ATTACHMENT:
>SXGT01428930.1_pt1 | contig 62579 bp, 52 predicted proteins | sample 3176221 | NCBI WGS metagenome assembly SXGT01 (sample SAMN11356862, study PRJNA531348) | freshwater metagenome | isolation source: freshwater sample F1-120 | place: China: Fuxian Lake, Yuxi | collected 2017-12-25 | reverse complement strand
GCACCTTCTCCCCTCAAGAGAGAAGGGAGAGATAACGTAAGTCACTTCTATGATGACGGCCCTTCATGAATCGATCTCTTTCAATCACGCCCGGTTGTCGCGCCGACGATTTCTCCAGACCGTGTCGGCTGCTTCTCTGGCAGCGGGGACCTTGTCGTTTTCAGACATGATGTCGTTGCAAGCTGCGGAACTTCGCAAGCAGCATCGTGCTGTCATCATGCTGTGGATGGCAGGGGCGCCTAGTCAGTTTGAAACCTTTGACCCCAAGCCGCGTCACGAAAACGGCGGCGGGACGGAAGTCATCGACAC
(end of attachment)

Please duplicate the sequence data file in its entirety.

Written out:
>SXGT01428930.1_pt1 | contig 62579 bp, 52 predicted proteins | sample 3176221 | NCBI WGS metagenome assembly SXGT01 (sample SAMN11356862, study PRJNA531348) | freshwater metagenome | isolation source: freshwater sample F1-120 | place: China: Fuxian Lake, Yuxi | collected 2017-12-25 | reverse complement strand
GCACCTTCTCCCCTCAAGAGAGAAGGGAGAGATAACGTAAGTCACTTCTATGATGACGGCCCTTCATGAATCGATCTCTTTCAATCACGCCCGGTTGTCGCGCCGACGATTTCTCCAGACCGTGTCGGCTGCTTCTCTGGCAGCGGGGACCTTGTCGTTTTCAGACATGATGTCGTTGCAAGCTGCGGAACTTCGCAAGCAGCATCGTGCTGTCATCATGCTGTGGATGGCAGGGGCGCCTAGTCAGTTTGAAACCTTTGACCCCAAGCCGCGTCACGAAAACGGCGGCGGGACGGAAGTCATCGACAC